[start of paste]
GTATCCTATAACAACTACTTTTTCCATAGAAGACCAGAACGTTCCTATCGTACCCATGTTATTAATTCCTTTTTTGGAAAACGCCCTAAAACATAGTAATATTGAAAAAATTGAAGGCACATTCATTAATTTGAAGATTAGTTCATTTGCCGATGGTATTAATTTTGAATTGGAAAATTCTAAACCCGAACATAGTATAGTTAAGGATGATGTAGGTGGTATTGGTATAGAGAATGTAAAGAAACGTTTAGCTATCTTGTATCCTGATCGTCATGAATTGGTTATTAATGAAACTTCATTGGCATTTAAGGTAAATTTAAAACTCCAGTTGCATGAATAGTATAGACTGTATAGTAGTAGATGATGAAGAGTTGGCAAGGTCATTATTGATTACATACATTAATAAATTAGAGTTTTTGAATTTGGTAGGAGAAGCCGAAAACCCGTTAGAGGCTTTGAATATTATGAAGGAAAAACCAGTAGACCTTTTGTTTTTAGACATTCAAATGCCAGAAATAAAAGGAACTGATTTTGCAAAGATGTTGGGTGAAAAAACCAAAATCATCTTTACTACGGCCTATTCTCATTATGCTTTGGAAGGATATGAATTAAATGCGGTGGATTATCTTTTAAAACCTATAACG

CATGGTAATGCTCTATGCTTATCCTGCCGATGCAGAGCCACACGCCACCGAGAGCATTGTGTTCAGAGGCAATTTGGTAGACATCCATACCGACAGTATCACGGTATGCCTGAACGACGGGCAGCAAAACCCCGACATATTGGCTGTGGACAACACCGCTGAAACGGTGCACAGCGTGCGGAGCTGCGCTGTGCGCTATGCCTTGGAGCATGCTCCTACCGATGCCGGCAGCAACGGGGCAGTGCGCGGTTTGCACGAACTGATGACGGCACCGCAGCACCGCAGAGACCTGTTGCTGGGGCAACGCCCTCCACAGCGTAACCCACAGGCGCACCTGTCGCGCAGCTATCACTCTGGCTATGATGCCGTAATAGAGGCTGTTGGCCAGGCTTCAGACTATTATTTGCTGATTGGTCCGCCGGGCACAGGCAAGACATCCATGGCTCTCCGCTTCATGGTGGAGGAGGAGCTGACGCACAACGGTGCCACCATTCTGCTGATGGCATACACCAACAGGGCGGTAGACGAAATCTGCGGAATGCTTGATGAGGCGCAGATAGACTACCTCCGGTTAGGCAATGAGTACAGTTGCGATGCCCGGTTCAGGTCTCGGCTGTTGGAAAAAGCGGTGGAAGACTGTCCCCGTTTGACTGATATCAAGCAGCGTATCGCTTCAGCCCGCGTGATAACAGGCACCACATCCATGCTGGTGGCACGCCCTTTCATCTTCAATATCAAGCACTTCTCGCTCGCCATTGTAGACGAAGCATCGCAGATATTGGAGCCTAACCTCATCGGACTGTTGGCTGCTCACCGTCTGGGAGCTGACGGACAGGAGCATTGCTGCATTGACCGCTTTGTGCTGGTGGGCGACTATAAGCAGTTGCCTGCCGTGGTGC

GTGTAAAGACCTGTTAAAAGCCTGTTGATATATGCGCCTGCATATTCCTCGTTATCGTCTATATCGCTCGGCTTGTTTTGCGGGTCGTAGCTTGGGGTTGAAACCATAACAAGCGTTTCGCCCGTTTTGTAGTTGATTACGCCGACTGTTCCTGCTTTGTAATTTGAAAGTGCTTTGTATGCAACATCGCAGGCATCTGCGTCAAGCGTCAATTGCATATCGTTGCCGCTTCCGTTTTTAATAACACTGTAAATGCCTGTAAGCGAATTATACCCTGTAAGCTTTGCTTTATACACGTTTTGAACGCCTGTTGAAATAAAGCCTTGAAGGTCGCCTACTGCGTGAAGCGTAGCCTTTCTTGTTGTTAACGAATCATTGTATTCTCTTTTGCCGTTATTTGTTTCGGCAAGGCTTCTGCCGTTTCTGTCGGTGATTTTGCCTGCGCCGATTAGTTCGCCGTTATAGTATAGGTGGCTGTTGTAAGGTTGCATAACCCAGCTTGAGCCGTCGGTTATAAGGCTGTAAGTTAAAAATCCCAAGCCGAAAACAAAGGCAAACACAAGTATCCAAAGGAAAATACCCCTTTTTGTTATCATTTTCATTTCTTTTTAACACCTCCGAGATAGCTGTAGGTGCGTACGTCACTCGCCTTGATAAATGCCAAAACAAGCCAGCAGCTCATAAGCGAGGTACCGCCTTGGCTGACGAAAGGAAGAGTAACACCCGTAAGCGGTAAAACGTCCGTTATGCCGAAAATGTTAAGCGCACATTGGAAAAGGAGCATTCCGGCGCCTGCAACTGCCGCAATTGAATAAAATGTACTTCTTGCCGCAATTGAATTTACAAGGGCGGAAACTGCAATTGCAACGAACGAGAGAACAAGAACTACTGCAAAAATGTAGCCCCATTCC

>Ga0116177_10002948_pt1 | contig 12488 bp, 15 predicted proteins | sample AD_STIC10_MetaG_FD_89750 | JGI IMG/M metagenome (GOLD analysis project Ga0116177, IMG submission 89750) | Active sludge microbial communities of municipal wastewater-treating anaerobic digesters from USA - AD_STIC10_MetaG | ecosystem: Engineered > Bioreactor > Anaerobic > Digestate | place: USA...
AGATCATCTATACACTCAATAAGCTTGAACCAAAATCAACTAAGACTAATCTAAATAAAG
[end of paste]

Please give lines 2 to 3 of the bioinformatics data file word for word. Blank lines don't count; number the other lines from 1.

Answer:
CATGGTAATGCTCTATGCTTATCCTGCCGATGCAGAGCCACACGCCACCGAGAGCATTGTGTTCAGAGGCAATTTGGTAGACATCCATACCGACAGTATCACGGTATGCCTGAACGACGGGCAGCAAAACCCCGACATATTGGCTGTGGACAACACCGCTGAAACGGTGCACAGCGTGCGGAGCTGCGCTGTGCGCTATGCCTTGGAGCATGCTCCTACCGATGCCGGCAGCAACGGGGCAGTGCGCGGTTTGCACGAACTGATGACGGCACCGCAGCACCGCAGAGACCTGTTGCTGGGGCAACGCCCTCCACAGCGTAACCCACAGGCGCACCTGTCGCGCAGCTATCACTCTGGCTATGATGCCGTAATAGAGGCTGTTGGCCAGGCTTCAGACTATTATTTGCTGATTGGTCCGCCGGGCACAGGCAAGACATCCATGGCTCTCCGCTTCATGGTGGAGGAGGAGCTGACGCACAACGGTGCCACCATTCTGCTGATGGCATACACCAACAGGGCGGTAGACGAAATCTGCGGAATGCTTGATGAGGCGCAGATAGACTACCTCCGGTTAGGCAATGAGTACAGTTGCGATGCCCGGTTCAGGTCTCGGCTGTTGGAAAAAGCGGTGGAAGACTGTCCCCGTTTGACTGATATCAAGCAGCGTATCGCTTCAGCCCGCGTGATAACAGGCACCACATCCATGCTGGTGGCACGCCCTTTCATCTTCAATATCAAGCACTTCTCGCTCGCCATTGTAGACGAAGCATCGCAGATATTGGAGCCTAACCTCATCGGACTGTTGGCTGCTCACCGTCTGGGAGCTGACGGACAGGAGCATTGCTGCATTGACCGCTTTGTGCTGGTGGGCGACTATAAGCAGTTGCCTGCCGTGGTGC

GTGTAAAGACCTGTTAAAAGCCTGTTGATATATGCGCCTGCATATTCCTCGTTATCGTCTATATCGCTCGGCTTGTTTTGCGGGTCGTAGCTTGGGGTTGAAACCATAACAAGCGTTTCGCCCGTTTTGTAGTTGATTACGCCGACTGTTCCTGCTTTGTAATTTGAAAGTGCTTTGTATGCAACATCGCAGGCATCTGCGTCAAGCGTCAATTGCATATCGTTGCCGCTTCCGTTTTTAATAACACTGTAAATGCCTGTAAGCGAATTATACCCTGTAAGCTTTGCTTTATACACGTTTTGAACGCCTGTTGAAATAAAGCCTTGAAGGTCGCCTACTGCGTGAAGCGTAGCCTTTCTTGTTGTTAACGAATCATTGTATTCTCTTTTGCCGTTATTTGTTTCGGCAAGGCTTCTGCCGTTTCTGTCGGTGATTTTGCCTGCGCCGATTAGTTCGCCGTTATAGTATAGGTGGCTGTTGTAAGGTTGCATAACCCAGCTTGAGCCGTCGGTTATAAGGCTGTAAGTTAAAAATCCCAAGCCGAAAACAAAGGCAAACACAAGTATCCAAAGGAAAATACCCCTTTTTGTTATCATTTTCATTTCTTTTTAACACCTCCGAGATAGCTGTAGGTGCGTACGTCACTCGCCTTGATAAATGCCAAAACAAGCCAGCAGCTCATAAGCGAGGTACCGCCTTGGCTGACGAAAGGAAGAGTAACACCCGTAAGCGGTAAAACGTCCGTTATGCCGAAAATGTTAAGCGCACATTGGAAAAGGAGCATTCCGGCGCCTGCAACTGCCGCAATTGAATAAAATGTACTTCTTGCCGCAATTGAATTTACAAGGGCGGAAACTGCAATTGCAACGAACGAGAGAACAAGAACTACTGCAAAAATGTAGCCCCATTCC